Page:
This body of work started in the summer of 2013 at the Jentel Artist Residency. Driving from Baltimore to Wyoming, I spent many hours looking at the landscape moving by and thinking about its history and transformation in the time that people have claimed ownership of it. Heading west, there is a sense of an ever increasing scale – it’s hard not to feel somewhat romantic and nostalgic about it –even if it is marked by billboards, signs, old oil drilling rigs, scorched hillsides, and miles of fences claiming ownership of it all.

As a body, these new paintings have a sense of conflated meaning. They imply the sublime and the history of landscape painting, while acknowledging the melancholic cycles of infrastructure and decay. Parallel to these ideas, I wanted to explore the more consumer oriented act of travel photography and tourism. In these conditions, what would be considered a landmark? l was interested in this term for the duality of its meaning as both a marker as well as a destination or place – it can indicate both where we are or where we want to go. It can be a point of reference in space but also an event or point in time, such as a turning point or a moment of discovery. In this context I could draw connections between the personal and the societal, the past and the present, the functional and the futile. With current political issues over water and energy resources, as well as what has felt like increasing severe weather and steadily rising environmental concerns, I wanted to incorporate the conflicting visual vocabulary that marks the land we live on and utilize. These are also our landmarks, they mark our occupation and use of the land, they mark a location, they will mark a moment in time - perhaps a turning point.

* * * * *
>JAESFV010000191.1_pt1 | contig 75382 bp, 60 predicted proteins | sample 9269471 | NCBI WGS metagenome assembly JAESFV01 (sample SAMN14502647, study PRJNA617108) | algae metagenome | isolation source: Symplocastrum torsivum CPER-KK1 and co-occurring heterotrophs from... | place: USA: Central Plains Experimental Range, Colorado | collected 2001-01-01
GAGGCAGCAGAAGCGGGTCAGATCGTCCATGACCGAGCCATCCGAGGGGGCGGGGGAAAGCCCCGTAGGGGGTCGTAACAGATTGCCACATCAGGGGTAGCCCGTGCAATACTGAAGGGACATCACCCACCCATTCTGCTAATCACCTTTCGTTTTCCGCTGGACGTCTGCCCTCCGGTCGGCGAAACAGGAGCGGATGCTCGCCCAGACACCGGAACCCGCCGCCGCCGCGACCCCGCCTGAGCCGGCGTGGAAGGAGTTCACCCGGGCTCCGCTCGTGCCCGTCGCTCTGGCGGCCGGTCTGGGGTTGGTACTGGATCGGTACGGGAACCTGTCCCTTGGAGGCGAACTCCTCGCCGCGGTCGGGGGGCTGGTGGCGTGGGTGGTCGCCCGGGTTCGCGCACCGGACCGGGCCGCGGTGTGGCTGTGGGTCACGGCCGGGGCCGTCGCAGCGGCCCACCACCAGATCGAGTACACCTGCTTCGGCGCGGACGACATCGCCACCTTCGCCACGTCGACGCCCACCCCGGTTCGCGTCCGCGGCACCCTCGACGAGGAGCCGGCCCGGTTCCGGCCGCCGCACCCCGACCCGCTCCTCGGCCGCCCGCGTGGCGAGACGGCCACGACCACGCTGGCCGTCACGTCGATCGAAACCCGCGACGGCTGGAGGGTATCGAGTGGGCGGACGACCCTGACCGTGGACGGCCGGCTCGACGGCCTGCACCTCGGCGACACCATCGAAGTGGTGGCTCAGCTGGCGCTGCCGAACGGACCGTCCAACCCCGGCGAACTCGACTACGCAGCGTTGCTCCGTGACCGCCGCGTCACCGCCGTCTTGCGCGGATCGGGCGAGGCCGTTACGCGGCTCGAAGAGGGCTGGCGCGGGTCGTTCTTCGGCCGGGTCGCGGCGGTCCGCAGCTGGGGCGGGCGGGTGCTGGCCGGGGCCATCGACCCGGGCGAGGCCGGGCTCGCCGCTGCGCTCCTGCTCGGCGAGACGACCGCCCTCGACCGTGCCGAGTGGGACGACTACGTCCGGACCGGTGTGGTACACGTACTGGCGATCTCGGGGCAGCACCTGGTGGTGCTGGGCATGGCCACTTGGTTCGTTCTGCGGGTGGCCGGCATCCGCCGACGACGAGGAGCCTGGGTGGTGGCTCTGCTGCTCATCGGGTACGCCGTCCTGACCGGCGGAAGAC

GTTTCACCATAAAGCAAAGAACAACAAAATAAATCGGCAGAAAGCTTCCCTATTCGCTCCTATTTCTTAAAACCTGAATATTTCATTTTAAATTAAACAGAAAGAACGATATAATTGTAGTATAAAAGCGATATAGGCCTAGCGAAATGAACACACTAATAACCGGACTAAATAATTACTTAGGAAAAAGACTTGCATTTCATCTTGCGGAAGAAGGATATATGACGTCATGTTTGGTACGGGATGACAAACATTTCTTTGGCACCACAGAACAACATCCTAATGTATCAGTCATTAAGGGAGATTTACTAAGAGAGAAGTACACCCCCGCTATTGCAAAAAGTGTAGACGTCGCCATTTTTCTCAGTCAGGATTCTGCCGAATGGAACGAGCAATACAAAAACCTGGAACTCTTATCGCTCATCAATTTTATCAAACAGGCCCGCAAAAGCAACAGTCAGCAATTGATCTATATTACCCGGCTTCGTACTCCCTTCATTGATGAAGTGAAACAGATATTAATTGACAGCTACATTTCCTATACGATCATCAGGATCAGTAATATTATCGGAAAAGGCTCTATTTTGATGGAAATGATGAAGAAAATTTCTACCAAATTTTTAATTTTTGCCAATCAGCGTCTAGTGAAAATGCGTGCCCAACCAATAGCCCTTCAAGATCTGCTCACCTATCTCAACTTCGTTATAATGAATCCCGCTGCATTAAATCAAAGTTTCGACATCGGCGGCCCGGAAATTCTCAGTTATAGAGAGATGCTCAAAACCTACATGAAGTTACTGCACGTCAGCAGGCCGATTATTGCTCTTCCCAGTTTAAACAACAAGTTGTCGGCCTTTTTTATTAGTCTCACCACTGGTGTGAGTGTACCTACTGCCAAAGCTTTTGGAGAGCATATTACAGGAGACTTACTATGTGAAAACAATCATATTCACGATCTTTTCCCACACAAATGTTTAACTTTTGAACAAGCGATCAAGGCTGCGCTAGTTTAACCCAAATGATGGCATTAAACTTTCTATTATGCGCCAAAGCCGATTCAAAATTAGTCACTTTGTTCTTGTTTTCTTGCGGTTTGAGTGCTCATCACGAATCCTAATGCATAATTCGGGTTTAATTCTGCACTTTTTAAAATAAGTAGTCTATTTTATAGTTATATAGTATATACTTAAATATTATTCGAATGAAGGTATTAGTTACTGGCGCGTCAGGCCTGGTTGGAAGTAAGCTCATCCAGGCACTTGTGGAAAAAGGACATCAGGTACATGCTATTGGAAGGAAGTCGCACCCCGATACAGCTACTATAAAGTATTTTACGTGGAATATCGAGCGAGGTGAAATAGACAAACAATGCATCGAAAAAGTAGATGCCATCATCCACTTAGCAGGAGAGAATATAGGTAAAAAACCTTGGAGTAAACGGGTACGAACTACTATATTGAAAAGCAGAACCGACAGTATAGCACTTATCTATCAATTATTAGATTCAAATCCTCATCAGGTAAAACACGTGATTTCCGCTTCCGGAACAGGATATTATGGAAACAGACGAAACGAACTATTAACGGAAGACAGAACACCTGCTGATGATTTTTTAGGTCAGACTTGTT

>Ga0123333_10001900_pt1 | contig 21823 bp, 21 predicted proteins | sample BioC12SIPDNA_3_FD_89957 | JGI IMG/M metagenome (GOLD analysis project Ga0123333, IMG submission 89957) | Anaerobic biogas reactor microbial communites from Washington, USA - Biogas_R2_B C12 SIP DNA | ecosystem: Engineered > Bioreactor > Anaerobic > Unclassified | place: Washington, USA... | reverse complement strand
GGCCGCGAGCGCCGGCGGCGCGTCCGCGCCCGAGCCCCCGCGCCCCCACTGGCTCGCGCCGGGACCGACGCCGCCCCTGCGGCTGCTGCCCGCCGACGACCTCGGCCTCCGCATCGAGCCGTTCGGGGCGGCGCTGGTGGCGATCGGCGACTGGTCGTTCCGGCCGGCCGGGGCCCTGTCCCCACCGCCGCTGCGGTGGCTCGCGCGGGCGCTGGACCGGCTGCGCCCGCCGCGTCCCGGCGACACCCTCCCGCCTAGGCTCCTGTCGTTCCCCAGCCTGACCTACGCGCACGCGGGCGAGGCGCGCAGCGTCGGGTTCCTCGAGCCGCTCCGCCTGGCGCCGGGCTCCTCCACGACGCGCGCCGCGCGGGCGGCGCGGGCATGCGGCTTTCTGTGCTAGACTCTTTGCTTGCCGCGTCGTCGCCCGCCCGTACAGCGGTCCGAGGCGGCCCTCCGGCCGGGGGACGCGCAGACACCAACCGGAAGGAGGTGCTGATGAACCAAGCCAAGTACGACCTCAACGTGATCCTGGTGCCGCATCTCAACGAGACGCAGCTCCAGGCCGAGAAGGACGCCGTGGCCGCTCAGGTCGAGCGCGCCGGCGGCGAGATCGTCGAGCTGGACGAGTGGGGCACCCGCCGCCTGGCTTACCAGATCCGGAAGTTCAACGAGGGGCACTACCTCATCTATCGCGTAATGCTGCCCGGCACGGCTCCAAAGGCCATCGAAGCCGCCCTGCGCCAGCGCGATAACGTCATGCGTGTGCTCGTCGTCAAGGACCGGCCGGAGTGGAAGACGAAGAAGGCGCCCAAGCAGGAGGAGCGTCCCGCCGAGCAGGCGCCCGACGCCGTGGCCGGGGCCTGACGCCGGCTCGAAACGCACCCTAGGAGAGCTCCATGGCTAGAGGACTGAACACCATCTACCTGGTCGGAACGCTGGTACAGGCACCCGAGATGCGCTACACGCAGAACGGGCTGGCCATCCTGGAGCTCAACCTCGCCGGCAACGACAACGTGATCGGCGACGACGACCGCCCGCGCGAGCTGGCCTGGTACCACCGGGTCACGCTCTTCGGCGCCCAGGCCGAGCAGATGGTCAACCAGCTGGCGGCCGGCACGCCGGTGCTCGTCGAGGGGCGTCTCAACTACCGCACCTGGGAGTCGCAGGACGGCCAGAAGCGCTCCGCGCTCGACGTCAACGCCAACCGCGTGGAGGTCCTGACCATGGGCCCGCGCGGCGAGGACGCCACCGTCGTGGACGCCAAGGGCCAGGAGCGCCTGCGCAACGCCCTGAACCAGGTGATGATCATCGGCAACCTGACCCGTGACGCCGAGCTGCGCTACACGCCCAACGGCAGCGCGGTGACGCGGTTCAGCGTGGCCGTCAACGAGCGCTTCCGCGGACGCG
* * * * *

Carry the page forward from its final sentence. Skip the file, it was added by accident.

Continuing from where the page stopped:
Continuing with some of the ideas from What Could Hold Us Together, this work spans 2012-2013. The paintings reference images of natural and made made decay and destruction. At times, the pending threat is slow, an abandonment and neglect that is seemingly just as inescapable as an on oncoming tornado. In the work I was thinking about time and repetition. Events mark time, these are markers of a moment of transition, a change for better or worse.

what could hold us together

What Could Hold Us Together is a series of work created for a solo exhibition at frosch&portmann Gallery in NY.

Within the work I wanted to pose the question of what could hold us back from the brink of falling apart, as mounting political, social, and economic calamities seemed to perpetually threaten. I wanted What Could Hold Us Together to read both as a question to a hopeless answer, as well as a resilient statement of hope and assurance of what will persist and endure and maintain. The title of the exhibition comes from a line in Virginia Woolf’s To the Lighthouse. In 2012 I found myself rereading the novel along with Herman Melville’s Moby-Dick and John Steinbeck’s America and Americans. These narratives of precarious transition with wandering narrators informed the visual language and psychology of the environments in the paintings. Within the paintings I tried to balance domesticity with survival, the falsity of facade and the reality of barriers, and the hopeful with the hopeless.

holding up

In Holding Up I wanted to explore the repeating task of enduring weight. This series references accumulative structures such as bird nests, entwined debris and residual heaps that remain after a storm. Within the series, delicate structures change and adapt, as do the weights or pressures. And in the end, the series is about endurance and survival, making-do and adapting.

all after all before

All after All before is taken from AA...AB, the Morse code for repeating a message. Often used to highlight or draw attention to a part of the message, it is a signal to request communication from whoever can receive it. The paintings in this series drew on a sense of pending ruin or disaster. Flags, barriers, markers and warning tape signal the somewhat urgent and awkward call for help.

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Magnolia's Curated Collection

This artist has not yet created a curated collection.